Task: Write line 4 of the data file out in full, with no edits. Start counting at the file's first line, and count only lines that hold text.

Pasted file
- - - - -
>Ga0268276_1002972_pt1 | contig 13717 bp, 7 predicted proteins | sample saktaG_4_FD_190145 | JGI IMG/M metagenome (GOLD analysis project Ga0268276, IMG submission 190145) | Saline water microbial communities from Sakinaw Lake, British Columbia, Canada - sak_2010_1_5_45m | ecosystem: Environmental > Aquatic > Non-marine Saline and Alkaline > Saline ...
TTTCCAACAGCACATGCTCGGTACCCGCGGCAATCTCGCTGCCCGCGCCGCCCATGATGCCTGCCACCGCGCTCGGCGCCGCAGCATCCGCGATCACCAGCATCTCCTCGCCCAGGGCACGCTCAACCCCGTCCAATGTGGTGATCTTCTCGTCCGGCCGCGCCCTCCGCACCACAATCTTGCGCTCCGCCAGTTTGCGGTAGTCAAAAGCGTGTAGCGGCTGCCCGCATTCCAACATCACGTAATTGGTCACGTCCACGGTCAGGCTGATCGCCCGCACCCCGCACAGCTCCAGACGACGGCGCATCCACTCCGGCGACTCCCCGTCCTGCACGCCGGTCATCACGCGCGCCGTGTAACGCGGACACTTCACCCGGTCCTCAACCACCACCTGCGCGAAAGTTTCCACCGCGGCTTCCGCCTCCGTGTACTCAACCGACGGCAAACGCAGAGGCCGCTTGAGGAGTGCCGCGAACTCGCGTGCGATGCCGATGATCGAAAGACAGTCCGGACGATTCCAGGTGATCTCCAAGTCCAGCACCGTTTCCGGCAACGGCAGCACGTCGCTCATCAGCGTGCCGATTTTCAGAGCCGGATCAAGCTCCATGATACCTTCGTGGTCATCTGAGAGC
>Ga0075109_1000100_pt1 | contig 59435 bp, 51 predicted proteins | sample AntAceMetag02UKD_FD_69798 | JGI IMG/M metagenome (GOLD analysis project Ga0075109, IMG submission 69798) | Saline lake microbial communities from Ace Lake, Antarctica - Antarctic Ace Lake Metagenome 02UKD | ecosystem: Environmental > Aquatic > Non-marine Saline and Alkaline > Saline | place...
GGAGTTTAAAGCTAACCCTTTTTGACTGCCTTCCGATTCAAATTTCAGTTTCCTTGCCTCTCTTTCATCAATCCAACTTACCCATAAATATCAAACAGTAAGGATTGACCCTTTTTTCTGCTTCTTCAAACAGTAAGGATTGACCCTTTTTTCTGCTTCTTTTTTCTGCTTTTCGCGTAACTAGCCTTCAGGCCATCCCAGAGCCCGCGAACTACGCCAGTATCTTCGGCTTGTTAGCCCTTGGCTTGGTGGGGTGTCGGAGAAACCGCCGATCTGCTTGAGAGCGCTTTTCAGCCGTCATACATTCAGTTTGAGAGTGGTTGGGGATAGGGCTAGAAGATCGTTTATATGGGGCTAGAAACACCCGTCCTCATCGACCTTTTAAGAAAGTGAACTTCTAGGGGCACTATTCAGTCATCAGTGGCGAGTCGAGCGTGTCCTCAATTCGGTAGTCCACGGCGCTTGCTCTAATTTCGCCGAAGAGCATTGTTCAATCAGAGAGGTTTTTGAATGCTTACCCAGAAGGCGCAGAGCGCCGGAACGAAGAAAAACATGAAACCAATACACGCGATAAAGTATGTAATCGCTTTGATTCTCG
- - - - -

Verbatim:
GGAGTTTAAAGCTAACCCTTTTTGACTGCCTTCCGATTCAAATTTCAGTTTCCTTGCCTCTCTTTCATCAATCCAACTTACCCATAAATATCAAACAGTAAGGATTGACCCTTTTTTCTGCTTCTTCAAACAGTAAGGATTGACCCTTTTTTCTGCTTCTTTTTTCTGCTTTTCGCGTAACTAGCCTTCAGGCCATCCCAGAGCCCGCGAACTACGCCAGTATCTTCGGCTTGTTAGCCCTTGGCTTGGTGGGGTGTCGGAGAAACCGCCGATCTGCTTGAGAGCGCTTTTCAGCCGTCATACATTCAGTTTGAGAGTGGTTGGGGATAGGGCTAGAAGATCGTTTATATGGGGCTAGAAACACCCGTCCTCATCGACCTTTTAAGAAAGTGAACTTCTAGGGGCACTATTCAGTCATCAGTGGCGAGTCGAGCGTGTCCTCAATTCGGTAGTCCACGGCGCTTGCTCTAATTTCGCCGAAGAGCATTGTTCAATCAGAGAGGTTTTTGAATGCTTACCCAGAAGGCGCAGAGCGCCGGAACGAAGAAAAACATGAAACCAATACACGCGATAAAGTATGTAATCGCTTTGATTCTCG